• Jim Molan has won the endorsement of both Scott Morrison and the conservative faction of the New South Wales Liberal Party to fill the Senate vacancy created by Arthur Sinodinos’s departure to become ambassador to the United States. However, the Sydney Morning Herald reports this is not dissuading rival nominee Richard Shields, former deputy state party director and Insurance Council of Australia manager, and the runner-up to Dave Sharma in last year’s keenly fought Wentworth preselection. Shields’ backers are said to include Helen Coonan, former Senator and Howard government minister, and Mark Neeham, a former state party director. Earlier reports suggested the moderate faction had been reconciled to Molan’s ascendancy by a pledge that he would only serve out the remainder of Sinodinos’s two-year term, and would not seek re-election in 2022.

Rob Harris of The Age reports the Victorian Liberals are considering a plan to complete their preselections for the 2022 election much earlier than usual – and especially soon for Liberal-held seats. The idea in the latter case is for challengers to incumbents to declare their hands by January 15, with the matter to be wrapped up by late February or early March. This comes after the party’s administrative committee warded off threats to members ahead of the last election, most notably factional conservative Kevin Andrews in Menzies, by rubber-stamping the preselections of all incumbents, much to the displeasure of party members. Other preselections are to be held from April through to October. Also proposed is a toughening of candidate vetting procedures, after no fewer than seven candidates in Labor-held seats were disendorsed during the period of the campaign.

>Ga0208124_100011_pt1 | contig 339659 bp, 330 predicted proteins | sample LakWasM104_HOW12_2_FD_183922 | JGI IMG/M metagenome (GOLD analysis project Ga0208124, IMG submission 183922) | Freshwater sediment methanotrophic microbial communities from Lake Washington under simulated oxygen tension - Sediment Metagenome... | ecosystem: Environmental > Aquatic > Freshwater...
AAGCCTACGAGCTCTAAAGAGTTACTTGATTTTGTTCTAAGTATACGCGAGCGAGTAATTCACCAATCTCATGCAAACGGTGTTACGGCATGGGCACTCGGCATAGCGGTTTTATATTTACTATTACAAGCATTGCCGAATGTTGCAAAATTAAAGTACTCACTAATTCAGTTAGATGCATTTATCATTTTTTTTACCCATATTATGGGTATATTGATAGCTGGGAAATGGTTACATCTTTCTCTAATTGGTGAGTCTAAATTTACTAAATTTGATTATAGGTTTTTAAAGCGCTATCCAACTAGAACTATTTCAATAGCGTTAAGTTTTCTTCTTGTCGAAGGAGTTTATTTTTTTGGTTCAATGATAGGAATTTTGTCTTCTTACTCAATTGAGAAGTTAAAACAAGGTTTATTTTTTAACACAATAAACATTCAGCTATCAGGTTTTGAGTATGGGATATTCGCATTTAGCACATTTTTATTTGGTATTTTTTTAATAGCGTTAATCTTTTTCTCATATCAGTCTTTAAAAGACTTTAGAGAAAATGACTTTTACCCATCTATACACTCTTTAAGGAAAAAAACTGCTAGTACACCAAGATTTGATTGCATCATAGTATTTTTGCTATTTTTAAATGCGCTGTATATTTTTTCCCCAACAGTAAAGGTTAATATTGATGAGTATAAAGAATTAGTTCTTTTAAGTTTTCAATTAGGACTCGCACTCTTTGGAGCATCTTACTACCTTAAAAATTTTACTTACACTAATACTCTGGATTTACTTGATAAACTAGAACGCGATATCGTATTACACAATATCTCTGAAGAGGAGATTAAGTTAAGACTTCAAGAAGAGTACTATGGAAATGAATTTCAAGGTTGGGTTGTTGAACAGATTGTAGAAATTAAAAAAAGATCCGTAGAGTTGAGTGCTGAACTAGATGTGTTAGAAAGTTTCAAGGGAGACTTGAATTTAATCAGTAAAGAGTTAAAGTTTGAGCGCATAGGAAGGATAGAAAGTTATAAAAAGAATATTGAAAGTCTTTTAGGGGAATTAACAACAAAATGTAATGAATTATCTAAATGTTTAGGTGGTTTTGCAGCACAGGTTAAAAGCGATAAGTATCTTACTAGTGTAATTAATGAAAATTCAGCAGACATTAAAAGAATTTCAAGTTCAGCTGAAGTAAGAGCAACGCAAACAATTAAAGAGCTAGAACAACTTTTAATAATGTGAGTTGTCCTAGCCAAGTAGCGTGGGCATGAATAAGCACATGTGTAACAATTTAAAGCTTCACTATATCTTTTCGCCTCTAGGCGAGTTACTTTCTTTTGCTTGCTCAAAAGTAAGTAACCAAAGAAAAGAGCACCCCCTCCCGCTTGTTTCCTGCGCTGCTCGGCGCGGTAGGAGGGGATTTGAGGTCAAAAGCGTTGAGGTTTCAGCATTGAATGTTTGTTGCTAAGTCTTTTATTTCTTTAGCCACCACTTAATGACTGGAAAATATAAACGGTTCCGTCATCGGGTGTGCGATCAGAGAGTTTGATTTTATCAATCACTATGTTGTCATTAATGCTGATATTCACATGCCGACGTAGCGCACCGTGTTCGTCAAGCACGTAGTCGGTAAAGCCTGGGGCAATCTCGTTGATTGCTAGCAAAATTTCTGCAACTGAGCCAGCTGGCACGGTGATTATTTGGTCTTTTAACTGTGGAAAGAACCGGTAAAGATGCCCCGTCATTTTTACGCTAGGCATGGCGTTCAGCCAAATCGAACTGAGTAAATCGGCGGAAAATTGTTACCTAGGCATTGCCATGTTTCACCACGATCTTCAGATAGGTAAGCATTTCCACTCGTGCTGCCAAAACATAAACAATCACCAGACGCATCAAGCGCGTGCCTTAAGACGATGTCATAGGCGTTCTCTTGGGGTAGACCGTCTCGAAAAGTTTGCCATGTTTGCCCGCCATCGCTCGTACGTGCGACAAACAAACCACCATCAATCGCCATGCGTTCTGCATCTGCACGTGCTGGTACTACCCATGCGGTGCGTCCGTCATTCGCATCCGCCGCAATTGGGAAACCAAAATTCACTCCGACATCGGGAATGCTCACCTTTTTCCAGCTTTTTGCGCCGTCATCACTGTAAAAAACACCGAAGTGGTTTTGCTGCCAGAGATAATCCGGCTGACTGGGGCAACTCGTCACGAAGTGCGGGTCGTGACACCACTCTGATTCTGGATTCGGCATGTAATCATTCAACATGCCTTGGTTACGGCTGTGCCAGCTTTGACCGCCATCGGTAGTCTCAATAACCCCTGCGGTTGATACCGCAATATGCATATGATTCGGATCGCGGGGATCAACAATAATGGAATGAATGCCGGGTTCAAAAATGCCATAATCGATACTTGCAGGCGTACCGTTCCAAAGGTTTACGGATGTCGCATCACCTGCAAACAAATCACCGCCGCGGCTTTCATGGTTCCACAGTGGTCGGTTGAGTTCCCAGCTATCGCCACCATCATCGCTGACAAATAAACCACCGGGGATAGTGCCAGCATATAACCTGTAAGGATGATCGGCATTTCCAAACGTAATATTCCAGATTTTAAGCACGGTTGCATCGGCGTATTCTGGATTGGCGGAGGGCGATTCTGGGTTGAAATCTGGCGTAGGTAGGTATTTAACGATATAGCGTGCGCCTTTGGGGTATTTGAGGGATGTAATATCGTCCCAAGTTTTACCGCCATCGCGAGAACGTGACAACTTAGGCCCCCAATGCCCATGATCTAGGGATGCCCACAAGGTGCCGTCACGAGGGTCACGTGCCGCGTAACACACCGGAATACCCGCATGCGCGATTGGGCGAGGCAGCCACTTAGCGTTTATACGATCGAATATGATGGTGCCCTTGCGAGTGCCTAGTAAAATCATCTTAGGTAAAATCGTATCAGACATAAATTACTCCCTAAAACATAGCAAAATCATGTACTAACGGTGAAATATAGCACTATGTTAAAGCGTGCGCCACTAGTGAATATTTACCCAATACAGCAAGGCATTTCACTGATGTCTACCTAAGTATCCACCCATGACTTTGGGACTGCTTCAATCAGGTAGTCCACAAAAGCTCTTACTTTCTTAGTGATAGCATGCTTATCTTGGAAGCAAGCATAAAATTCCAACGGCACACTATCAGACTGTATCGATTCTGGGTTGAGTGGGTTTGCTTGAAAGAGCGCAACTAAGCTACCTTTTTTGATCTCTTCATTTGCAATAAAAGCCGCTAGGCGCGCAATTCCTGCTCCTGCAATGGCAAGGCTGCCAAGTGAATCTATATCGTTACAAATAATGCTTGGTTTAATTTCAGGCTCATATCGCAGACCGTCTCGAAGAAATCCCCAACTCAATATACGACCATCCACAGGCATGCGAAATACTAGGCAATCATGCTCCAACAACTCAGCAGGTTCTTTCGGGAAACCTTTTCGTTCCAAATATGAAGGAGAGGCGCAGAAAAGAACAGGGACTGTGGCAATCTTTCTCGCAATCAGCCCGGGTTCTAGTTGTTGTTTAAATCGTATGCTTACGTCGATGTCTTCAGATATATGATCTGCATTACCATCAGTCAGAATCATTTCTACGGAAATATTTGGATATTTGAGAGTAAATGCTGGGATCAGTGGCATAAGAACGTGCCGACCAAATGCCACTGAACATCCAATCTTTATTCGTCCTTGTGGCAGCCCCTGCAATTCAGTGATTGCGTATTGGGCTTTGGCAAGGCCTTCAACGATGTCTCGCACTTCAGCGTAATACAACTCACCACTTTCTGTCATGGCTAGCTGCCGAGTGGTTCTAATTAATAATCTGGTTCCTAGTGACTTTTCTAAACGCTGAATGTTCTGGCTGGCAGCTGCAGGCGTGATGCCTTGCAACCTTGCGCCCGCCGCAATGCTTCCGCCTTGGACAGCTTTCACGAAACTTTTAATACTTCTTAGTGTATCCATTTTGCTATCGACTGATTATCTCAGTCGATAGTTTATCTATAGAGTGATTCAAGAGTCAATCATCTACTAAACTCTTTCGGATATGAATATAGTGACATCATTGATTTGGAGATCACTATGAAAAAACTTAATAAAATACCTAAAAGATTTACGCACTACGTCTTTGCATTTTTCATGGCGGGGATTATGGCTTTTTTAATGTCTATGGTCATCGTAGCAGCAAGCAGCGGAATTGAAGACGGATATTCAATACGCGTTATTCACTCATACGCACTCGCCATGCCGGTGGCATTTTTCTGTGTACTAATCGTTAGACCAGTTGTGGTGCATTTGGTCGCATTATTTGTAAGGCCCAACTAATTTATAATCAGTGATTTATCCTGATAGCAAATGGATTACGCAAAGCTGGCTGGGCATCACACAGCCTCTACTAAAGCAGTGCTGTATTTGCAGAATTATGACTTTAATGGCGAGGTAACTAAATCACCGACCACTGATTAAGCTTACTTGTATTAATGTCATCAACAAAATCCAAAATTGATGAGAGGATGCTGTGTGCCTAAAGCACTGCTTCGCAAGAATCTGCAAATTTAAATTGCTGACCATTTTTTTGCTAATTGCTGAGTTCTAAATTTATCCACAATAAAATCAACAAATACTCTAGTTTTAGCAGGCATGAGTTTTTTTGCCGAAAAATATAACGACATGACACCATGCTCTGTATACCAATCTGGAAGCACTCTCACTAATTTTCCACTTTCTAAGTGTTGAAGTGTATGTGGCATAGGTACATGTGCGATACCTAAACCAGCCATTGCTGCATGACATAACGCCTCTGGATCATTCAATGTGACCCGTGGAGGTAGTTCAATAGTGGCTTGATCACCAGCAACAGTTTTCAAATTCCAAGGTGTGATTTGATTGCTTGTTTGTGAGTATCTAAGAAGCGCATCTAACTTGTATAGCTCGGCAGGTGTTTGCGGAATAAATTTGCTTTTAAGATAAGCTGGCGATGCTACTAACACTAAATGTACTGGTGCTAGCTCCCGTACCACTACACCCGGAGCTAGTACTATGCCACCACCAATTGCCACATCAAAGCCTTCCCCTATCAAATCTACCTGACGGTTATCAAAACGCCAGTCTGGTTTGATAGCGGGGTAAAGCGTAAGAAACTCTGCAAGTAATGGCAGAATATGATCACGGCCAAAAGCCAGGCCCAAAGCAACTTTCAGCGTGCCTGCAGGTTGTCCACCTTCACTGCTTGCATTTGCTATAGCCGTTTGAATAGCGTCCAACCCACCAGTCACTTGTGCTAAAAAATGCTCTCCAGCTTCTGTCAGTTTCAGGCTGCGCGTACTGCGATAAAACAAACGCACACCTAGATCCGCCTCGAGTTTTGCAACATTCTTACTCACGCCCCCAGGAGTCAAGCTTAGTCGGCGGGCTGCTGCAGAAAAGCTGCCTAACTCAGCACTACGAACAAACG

Self-promotion corner:

• I had a paywalled piece in Crikey yesterday which noted the stances adopted of late by James McGrath, ideological warror extraordinaire and scourge of the cockatoo, in his capacity as chair of the Joint Standing Committee on Electoral Matters, which is presently conducting its broad-ranging inquiry into the May federal election. These include the end of proportional representation in the Senate, the notion that parliamentarians who quit their parties should be required to forfeit their seats, and — more plausibly — the need to curtail pre-poll voting.

Author: William Bowe

William Bowe is a Perth-based election analyst and occasional teacher of political science. His blog, The Poll Bludger, has existed in one form or another since 2004, and is one of the most heavily trafficked websites on Australian politics.

2,219 comments on “Sins of commission”

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  1. Mavis

    Yes I was using the iPad keyboard. I agree I should have broken it up.